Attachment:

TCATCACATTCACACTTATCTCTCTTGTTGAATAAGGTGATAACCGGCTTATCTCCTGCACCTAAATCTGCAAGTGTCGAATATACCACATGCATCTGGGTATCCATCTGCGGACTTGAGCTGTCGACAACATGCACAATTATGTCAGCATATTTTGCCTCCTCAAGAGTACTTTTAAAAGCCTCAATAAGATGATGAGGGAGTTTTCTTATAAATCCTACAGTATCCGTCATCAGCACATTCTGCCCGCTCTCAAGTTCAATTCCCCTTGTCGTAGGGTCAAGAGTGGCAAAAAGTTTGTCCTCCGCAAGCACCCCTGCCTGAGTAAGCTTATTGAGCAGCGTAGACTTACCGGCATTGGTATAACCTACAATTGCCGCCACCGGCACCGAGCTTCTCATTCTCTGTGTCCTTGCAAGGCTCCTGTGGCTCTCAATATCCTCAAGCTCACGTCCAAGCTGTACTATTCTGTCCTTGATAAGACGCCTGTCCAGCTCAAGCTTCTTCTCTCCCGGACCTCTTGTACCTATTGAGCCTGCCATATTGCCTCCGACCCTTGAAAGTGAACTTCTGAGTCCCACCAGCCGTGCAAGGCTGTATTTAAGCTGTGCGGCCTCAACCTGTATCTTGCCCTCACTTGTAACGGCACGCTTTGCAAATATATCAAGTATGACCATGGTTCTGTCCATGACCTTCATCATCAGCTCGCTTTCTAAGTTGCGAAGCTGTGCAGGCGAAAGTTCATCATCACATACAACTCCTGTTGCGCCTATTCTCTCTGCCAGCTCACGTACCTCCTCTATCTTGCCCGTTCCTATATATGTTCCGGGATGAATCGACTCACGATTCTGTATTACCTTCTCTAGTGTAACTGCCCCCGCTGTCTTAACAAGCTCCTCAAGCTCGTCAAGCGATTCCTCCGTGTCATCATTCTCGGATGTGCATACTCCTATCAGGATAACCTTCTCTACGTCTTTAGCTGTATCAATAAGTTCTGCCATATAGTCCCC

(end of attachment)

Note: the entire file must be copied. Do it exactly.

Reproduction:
TCATCACATTCACACTTATCTCTCTTGTTGAATAAGGTGATAACCGGCTTATCTCCTGCACCTAAATCTGCAAGTGTCGAATATACCACATGCATCTGGGTATCCATCTGCGGACTTGAGCTGTCGACAACATGCACAATTATGTCAGCATATTTTGCCTCCTCAAGAGTACTTTTAAAAGCCTCAATAAGATGATGAGGGAGTTTTCTTATAAATCCTACAGTATCCGTCATCAGCACATTCTGCCCGCTCTCAAGTTCAATTCCCCTTGTCGTAGGGTCAAGAGTGGCAAAAAGTTTGTCCTCCGCAAGCACCCCTGCCTGAGTAAGCTTATTGAGCAGCGTAGACTTACCGGCATTGGTATAACCTACAATTGCCGCCACCGGCACCGAGCTTCTCATTCTCTGTGTCCTTGCAAGGCTCCTGTGGCTCTCAATATCCTCAAGCTCACGTCCAAGCTGTACTATTCTGTCCTTGATAAGACGCCTGTCCAGCTCAAGCTTCTTCTCTCCCGGACCTCTTGTACCTATTGAGCCTGCCATATTGCCTCCGACCCTTGAAAGTGAACTTCTGAGTCCCACCAGCCGTGCAAGGCTGTATTTAAGCTGTGCGGCCTCAACCTGTATCTTGCCCTCACTTGTAACGGCACGCTTTGCAAATATATCAAGTATGACCATGGTTCTGTCCATGACCTTCATCATCAGCTCGCTTTCTAAGTTGCGAAGCTGTGCAGGCGAAAGTTCATCATCACATACAACTCCTGTTGCGCCTATTCTCTCTGCCAGCTCACGTACCTCCTCTATCTTGCCCGTTCCTATATATGTTCCGGGATGAATCGACTCACGATTCTGTATTACCTTCTCTAGTGTAACTGCCCCCGCTGTCTTAACAAGCTCCTCAAGCTCGTCAAGCGATTCCTCCGTGTCATCATTCTCGGATGTGCATACTCCTATCAGGATAACCTTCTCTACGTCTTTAGCTGTATCAATAAGTTCTGCCATATAGTCCCC